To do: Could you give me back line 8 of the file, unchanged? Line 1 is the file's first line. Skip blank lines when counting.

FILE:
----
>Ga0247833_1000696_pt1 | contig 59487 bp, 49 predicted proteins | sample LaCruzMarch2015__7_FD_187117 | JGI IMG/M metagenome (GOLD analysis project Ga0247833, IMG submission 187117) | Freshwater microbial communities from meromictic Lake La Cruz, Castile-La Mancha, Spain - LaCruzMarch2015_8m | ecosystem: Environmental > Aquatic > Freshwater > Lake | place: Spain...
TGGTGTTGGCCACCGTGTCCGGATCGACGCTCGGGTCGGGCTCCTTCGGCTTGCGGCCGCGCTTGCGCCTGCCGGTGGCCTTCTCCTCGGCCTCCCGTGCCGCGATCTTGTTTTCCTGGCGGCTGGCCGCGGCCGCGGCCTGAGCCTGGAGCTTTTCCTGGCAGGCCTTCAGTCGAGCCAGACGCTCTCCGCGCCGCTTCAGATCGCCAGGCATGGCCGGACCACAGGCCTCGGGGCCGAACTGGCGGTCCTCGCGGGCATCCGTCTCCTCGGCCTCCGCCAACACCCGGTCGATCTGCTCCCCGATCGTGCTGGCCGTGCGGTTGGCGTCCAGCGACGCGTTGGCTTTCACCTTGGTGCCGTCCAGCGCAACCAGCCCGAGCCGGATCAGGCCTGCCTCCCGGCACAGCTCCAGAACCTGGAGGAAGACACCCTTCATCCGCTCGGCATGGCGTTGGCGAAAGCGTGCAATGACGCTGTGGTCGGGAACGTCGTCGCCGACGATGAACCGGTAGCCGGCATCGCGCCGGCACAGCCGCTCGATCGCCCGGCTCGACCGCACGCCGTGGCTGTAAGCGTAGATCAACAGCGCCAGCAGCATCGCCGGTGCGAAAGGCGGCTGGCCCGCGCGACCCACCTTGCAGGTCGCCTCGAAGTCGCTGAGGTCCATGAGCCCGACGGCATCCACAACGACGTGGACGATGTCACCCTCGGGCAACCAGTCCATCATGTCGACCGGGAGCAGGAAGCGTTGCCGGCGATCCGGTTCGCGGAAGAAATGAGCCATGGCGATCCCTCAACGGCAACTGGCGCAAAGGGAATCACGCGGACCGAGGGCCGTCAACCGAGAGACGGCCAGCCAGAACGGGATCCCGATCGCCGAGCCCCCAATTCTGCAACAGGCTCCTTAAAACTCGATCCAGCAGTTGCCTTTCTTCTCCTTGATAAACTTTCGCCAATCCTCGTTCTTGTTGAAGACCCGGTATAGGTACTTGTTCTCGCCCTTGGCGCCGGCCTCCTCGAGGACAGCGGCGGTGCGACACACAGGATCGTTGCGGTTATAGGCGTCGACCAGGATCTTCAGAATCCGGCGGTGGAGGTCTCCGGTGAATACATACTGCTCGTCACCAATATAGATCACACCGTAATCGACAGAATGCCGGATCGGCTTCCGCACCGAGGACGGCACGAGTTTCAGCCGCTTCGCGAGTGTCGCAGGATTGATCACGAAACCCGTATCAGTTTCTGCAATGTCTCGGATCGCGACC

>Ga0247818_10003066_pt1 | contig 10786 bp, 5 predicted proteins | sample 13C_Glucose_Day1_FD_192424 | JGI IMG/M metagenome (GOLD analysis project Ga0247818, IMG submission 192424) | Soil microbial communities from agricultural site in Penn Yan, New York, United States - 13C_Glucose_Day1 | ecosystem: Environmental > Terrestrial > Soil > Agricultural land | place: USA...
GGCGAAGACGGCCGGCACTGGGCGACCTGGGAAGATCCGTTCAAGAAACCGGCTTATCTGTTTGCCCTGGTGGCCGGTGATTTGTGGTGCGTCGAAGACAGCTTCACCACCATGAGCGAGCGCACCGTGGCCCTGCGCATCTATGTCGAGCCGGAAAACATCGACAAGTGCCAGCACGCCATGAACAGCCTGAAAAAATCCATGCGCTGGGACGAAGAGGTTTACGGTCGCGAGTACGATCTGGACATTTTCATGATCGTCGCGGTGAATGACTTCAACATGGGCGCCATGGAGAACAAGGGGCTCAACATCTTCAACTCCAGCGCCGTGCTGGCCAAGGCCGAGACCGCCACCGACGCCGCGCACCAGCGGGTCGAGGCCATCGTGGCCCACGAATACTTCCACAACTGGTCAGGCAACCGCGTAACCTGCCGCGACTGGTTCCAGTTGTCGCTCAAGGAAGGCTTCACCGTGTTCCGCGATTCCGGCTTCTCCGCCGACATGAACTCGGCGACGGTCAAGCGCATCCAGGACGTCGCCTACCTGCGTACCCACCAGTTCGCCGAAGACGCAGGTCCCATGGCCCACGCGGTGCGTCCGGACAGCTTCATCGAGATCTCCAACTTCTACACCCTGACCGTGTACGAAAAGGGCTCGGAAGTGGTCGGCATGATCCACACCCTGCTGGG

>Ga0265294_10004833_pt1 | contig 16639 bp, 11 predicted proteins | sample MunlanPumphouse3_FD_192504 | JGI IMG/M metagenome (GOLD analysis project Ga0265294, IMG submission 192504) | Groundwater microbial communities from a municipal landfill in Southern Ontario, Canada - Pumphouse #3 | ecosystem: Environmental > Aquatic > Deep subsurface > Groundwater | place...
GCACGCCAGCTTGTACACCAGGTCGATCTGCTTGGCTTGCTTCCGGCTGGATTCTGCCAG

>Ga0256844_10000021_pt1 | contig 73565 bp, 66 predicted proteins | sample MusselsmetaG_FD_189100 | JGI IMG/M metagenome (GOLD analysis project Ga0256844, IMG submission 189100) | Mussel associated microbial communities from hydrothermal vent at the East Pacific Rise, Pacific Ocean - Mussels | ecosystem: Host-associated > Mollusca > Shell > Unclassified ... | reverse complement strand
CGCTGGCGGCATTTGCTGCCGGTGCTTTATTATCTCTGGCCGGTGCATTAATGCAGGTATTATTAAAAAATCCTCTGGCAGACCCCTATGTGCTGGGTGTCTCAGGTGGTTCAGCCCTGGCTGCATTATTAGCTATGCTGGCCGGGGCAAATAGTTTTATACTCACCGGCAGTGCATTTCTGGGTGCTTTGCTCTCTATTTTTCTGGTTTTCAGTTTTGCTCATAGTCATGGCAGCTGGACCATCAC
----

CGCTGGCGGCATTTGCTGCCGGTGCTTTATTATCTCTGGCCGGTGCATTAATGCAGGTATTATTAAAAAATCCTCTGGCAGACCCCTATGTGCTGGGTGTCTCAGGTGGTTCAGCCCTGGCTGCATTATTAGCTATGCTGGCCGGGGCAAATAGTTTTATACTCACCGGCAGTGCATTTCTGGGTGCTTTGCTCTCTATTTTTCTGGTTTTCAGTTTTGCTCATAGTCATGGCAGCTGGACCATCAC